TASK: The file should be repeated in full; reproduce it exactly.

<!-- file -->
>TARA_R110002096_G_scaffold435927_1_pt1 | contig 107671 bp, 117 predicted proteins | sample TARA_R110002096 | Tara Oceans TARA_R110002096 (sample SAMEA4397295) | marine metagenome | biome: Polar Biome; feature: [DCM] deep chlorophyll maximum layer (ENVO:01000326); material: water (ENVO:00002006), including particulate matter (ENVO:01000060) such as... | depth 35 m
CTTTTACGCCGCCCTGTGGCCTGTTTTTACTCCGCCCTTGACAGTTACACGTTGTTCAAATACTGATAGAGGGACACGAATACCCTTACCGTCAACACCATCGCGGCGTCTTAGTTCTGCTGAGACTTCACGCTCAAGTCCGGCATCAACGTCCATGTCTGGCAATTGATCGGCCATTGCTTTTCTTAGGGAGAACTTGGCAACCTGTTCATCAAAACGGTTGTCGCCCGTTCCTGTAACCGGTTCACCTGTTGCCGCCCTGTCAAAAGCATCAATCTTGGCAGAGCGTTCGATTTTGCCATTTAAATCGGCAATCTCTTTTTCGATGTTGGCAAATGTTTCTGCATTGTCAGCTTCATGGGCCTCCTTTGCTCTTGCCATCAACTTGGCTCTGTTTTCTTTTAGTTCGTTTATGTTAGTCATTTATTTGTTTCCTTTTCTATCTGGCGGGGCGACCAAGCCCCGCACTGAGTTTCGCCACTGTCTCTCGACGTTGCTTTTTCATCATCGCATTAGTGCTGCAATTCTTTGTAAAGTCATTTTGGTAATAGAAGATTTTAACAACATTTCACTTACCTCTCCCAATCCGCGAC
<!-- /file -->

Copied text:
>TARA_R110002096_G_scaffold435927_1_pt1 | contig 107671 bp, 117 predicted proteins | sample TARA_R110002096 | Tara Oceans TARA_R110002096 (sample SAMEA4397295) | marine metagenome | biome: Polar Biome; feature: [DCM] deep chlorophyll maximum layer (ENVO:01000326); material: water (ENVO:00002006), including particulate matter (ENVO:01000060) such as... | depth 35 m
CTTTTACGCCGCCCTGTGGCCTGTTTTTACTCCGCCCTTGACAGTTACACGTTGTTCAAATACTGATAGAGGGACACGAATACCCTTACCGTCAACACCATCGCGGCGTCTTAGTTCTGCTGAGACTTCACGCTCAAGTCCGGCATCAACGTCCATGTCTGGCAATTGATCGGCCATTGCTTTTCTTAGGGAGAACTTGGCAACCTGTTCATCAAAACGGTTGTCGCCCGTTCCTGTAACCGGTTCACCTGTTGCCGCCCTGTCAAAAGCATCAATCTTGGCAGAGCGTTCGATTTTGCCATTTAAATCGGCAATCTCTTTTTCGATGTTGGCAAATGTTTCTGCATTGTCAGCTTCATGGGCCTCCTTTGCTCTTGCCATCAACTTGGCTCTGTTTTCTTTTAGTTCGTTTATGTTAGTCATTTATTTGTTTCCTTTTCTATCTGGCGGGGCGACCAAGCCCCGCACTGAGTTTCGCCACTGTCTCTCGACGTTGCTTTTTCATCATCGCATTAGTGCTGCAATTCTTTGTAAAGTCATTTTGGTAATAGAAGATTTTAACAACATTTCACTTACCTCTCCCAATCCGCGAC